If you don't have time to spend with your birds, that's not a sin. The sin creeps in when you don't have time and you still keep birds.
A lot of times, as with any pet, people enjoy the drudgery of cleaning and feeding and watering while the critter is young, sweet and cute. When the pet gets older, it's not as much fun. Attention wanes, care slips, and the pet suffers.
A guinea pig can take it. A cat can take it. A hermit crab prefers it.
A rooster won't accept it, and will pay you back.
He'll remind you by sending you for stitches. He'll remind you by tearing your pants. If he's exceptionally talented, he'll send you to the eye doctor.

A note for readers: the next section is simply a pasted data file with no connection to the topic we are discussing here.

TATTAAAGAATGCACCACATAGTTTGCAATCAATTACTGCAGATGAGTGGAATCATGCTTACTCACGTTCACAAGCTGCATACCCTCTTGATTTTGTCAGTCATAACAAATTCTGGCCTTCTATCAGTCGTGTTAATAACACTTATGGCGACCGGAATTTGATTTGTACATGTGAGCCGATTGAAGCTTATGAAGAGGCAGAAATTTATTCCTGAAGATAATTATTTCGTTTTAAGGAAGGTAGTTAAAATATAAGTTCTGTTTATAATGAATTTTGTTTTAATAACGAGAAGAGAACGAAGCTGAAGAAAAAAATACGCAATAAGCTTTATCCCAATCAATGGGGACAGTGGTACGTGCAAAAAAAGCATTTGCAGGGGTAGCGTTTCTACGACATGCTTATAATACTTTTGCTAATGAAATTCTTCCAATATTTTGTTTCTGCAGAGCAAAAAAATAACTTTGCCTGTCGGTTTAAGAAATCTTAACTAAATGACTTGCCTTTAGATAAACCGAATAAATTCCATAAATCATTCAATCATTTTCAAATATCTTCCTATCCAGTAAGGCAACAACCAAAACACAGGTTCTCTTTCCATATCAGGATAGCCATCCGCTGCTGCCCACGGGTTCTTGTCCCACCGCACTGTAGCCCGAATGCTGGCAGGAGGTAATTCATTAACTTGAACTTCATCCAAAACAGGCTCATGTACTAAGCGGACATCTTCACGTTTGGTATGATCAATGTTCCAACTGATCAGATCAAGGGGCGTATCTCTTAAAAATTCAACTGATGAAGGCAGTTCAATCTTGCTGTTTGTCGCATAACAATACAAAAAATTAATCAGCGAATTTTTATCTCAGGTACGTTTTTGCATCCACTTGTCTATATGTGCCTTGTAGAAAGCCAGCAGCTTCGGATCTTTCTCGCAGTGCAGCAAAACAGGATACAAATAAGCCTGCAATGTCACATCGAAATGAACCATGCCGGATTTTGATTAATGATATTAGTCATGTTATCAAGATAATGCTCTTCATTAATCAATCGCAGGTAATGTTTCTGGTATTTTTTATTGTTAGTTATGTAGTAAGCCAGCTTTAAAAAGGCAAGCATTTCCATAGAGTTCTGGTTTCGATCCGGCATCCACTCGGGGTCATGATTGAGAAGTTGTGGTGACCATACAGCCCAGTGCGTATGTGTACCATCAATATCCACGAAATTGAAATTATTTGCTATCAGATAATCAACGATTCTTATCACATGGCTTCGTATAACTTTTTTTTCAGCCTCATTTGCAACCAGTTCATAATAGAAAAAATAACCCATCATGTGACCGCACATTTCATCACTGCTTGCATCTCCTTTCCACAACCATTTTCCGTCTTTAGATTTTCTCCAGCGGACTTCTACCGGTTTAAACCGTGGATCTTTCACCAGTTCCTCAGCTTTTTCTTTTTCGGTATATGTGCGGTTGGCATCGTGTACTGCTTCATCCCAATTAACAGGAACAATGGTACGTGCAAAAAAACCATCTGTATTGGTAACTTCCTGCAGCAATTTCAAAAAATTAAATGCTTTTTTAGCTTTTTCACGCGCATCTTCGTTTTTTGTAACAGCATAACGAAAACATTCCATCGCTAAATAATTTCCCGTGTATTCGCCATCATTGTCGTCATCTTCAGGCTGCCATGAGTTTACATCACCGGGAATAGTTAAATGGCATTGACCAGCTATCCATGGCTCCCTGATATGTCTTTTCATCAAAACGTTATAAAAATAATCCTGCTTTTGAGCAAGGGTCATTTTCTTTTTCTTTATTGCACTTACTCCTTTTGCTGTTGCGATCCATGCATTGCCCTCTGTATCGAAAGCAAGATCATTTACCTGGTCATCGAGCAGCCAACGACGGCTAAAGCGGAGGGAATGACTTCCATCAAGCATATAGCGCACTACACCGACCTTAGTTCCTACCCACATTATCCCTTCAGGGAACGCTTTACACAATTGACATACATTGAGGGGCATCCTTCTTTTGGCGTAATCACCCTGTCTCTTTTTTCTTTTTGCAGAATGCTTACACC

Remember the merciful King? Roosters don't do mercy. They do what comes naturally. If you haven't enforced to him what's natural in your world, he'll be more than happy to show you what's natural in his.
A parting thought...
If a bird goes bad, soup is good. While you're enjoying your meal, take a moment to rethink what you're doing. Realize that your dinner is a direct result of how busy you are. If time is too scarce in your life to do what your animals need, make freezer space or at least consider finding another home for your birds. Just because you don't have time now does not mean you can't have birds later on in life. Not having time for the birds will turn an extremely joyful hobby into a miserable and dangerous one.
Being a good steward to God's creatures is a choice that you've made on your own. Now that you've made it, you are responsible for the animal's care. Finding homes for birds that you can no longer care for is not irresponsible, and it doesn't mean that you are defeated.
It simply means that you are keeping up your part of the bargain!!!